Male victimisation is a hidden common problem within many Black and Minority Ethnic (BME) communities that requires more attention and intervention. In cases of domestic violence, “most men do not believe or feel they are a victim until sometime after they no longer have control of their life and have become isolated”.
Domestic violence can consist of emotional abuse, financial abuse, coercive control, sexual abuse, social media abuse, stalking, false allegations, isolations, physical abuse and threatening behaviour. Examples of the above abuse includes: being kicked, punched, pinched, slapped, choked and bitten, verbal humiliation either in private or in company, constant yelling and shouting, threatening to use extended family members to attack you (victim), destroying personal items, ‘permitted’ spending, rape, the use or threats of use of ‘weapons’ including knives and irons etc.
In March (2017) a report by Skylar Jordan (Independent) reported that, “Male victims of domestic violence are being failed by the system” despite an increase in reports from male victims. It was reported that, nationally there is only 18 refuges that serve men.
Jordan stated that, “Women’s shelters are inappropriate for male victims, as the women shouldn’t be subjected to a male presence at their most vulnerable and the men – many of whom will have been assaulted by female partners – could similarly feel triggered”.
Men have the same rights as women in cases of domestic violence, they have the right to be safe in their own homes. All statutory services (the police, Crown Prosecution Service, housing departments and social services) have a duty to provide services to all individuals regardless of gender.
Why are men from BME communities more at risk?
BME men are more at risk in cases of domestic violence due to many additional factors some inducing issues around immigration and language. Baswo (2012) reported that, some individuals who have migrated into the UK do not speak English as a first language, this barrier as long side many others (social isolation) can stop individuals from accessing the tailored support they require.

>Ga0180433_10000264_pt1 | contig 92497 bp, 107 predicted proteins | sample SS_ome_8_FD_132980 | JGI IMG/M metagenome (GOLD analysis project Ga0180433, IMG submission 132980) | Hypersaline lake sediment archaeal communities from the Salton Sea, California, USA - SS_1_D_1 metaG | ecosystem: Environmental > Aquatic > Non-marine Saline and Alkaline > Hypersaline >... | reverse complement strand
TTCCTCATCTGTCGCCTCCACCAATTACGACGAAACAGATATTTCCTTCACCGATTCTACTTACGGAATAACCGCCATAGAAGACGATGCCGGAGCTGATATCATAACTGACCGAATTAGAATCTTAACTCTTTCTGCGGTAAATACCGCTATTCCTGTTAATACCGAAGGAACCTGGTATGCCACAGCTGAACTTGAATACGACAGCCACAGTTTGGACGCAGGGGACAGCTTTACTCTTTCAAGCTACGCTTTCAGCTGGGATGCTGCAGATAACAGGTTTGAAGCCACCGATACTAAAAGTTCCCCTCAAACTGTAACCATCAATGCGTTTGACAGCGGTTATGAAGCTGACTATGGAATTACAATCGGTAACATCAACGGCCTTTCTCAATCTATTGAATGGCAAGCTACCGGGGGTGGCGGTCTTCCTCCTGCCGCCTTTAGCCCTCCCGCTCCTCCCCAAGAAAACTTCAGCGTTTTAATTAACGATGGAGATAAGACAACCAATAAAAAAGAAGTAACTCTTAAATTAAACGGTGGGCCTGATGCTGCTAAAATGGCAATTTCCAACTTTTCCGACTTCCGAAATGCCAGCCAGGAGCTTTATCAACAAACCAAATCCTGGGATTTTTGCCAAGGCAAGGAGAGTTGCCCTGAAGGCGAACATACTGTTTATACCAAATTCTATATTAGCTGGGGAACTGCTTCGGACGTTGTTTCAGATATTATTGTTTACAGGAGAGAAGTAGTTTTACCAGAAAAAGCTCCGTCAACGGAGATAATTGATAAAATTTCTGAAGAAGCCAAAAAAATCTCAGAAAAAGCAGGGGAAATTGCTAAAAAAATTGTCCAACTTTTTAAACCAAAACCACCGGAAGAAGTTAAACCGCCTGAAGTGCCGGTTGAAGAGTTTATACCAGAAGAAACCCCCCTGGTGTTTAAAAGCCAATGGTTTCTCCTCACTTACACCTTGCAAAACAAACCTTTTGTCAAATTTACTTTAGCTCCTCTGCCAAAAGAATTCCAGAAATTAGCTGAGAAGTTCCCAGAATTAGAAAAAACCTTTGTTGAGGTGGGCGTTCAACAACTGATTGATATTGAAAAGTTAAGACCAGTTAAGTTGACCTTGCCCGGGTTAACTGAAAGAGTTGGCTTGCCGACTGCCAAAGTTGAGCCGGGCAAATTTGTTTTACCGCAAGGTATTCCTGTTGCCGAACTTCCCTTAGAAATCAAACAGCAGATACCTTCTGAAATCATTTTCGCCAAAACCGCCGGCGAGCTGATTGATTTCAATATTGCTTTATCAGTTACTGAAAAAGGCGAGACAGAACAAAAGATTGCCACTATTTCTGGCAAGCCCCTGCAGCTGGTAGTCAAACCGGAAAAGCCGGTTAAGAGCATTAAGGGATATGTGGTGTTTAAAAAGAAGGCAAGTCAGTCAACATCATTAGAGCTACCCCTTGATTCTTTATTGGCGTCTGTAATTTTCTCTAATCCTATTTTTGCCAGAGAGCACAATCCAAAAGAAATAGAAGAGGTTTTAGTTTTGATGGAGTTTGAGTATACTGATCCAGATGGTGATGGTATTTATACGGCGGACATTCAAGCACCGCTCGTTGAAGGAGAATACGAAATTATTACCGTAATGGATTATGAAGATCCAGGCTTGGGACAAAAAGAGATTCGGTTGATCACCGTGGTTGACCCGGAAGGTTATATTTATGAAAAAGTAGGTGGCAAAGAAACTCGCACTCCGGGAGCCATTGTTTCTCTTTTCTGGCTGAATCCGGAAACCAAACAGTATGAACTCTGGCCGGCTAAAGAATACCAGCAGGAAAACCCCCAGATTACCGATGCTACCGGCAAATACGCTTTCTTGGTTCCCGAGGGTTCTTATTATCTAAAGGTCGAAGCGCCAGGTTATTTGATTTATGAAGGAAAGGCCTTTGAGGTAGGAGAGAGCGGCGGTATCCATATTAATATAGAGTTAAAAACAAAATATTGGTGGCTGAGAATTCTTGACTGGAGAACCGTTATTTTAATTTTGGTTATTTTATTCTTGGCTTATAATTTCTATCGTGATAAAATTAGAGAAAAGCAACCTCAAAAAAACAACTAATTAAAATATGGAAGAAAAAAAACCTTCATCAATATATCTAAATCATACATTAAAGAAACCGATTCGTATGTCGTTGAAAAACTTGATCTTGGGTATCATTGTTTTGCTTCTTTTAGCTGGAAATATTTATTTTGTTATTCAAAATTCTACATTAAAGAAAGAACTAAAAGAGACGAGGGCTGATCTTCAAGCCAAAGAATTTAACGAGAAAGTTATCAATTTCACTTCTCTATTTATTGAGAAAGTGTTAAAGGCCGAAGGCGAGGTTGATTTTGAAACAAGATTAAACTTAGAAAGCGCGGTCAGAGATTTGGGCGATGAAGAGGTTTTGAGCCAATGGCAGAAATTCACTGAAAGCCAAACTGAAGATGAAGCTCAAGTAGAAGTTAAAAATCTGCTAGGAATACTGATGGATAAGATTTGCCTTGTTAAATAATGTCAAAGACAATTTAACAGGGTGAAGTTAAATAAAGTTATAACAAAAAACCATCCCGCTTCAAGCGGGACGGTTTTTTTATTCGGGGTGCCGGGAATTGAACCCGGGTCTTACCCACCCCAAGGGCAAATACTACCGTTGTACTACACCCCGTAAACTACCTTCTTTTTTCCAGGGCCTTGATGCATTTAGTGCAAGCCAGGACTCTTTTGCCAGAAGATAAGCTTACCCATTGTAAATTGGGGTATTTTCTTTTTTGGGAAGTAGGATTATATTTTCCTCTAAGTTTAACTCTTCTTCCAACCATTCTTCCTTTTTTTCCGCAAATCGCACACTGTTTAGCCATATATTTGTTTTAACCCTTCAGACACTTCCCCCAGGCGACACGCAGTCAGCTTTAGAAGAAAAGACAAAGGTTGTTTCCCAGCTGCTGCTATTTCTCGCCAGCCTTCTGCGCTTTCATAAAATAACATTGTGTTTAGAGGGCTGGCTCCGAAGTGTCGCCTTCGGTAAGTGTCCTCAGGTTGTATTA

If a victim of a domestic violence incident cannot make a telephone call to police to report an incident or to a professional to get access to help due to language barrier, this leads to isolation which increases chances of being at risk of significant harm. In some cases of immigration, the aggrieved may feel that reporting the violence to the police could result to being sent back to their country of origin if, he does not have legal rights or documents to remain in the United Kingdom.
Lack of trust in the police either due to personal experience or institutionalised/systematic racism is also another barrier that prevents BME males from seeking for support. Historically cases like one of Steven Lawrence alongside many others which evidenced and highlighted institutionalised racism means that, a lot of males from BME communities do not trust services such as the police. Other areas affected by institutionalised racism to date include the criminal justice system, employment, housing, health care, education and political power whether covertly or overtly expressed. The issue of institutionalised racism particularly towards black men means that a lot of domestic violence incidents go unreported.
Due to experiences of assault, unlawful killings, racism and abuse of power demonstrated towards BME men by some service system, reporting domestic violence and seeking for help could mean facing additional challenges and further abuse from individuals who are obligated to protect the well-being of people.
Societal/cultural perceptions, stereotypes and expectations about gender roles also contribute greatly to unreported domestic abuse towards men. In many BME communities’ men are seen as superior to women, men have a lot of control in such communities and are branded as powerful and play the main role with regards to a successful economy. Due to this indoctrinate believe, a male victim of domestic abuse will feel emasculated, powerless and unable to seek for support due to fear of judgement.
Subsequently, seeking for help as a victim or informing someone about experiences is essential in cases of abusive relationships. It is imperative to know that male victims of domestic violence have the same rights as female victims of domestic violence. In any case where an individual safety is being compromised, the police force have an obligation to support victims whether an immigrant or a British citizen.
However as many men do not report this crime, support service such as refuge’s for men are limited in the United Kingdom. Speaking up about experiences of domestic towards our men in our communities will raise better awareness about this matter. This in turn should create tailored services and better support for victims of domestic violence.
Specific support for male victims of domestic violence and abuse
In the UK, there are specific support services for male victims of domestic violence. Mankind (01823 334244- mankind.org.uk) is an organisation that has a confidential helpline for men who experience violence from their partners or ex-partners.
Men’s Advice Line is another platform specifically for men experiencing domestic violence and abuse. They can be contacted on 0808 801 0327.
In cases of sexual abuse and Rape, victims can contact, Survivors UK (020 3322 1860) and Safeline (Specialist men’s helpline: 0808 800 5005).
In cases of Honour Based Violence (HBV) victims can contact Karma Nirvana (0800 5999 247).
In cases of stalking and harassment, victims can contact Protection Against Stalking and Harassment on 0300 636 0300 and Paladin Service on 020 3866 4107.
Reference and Further Reading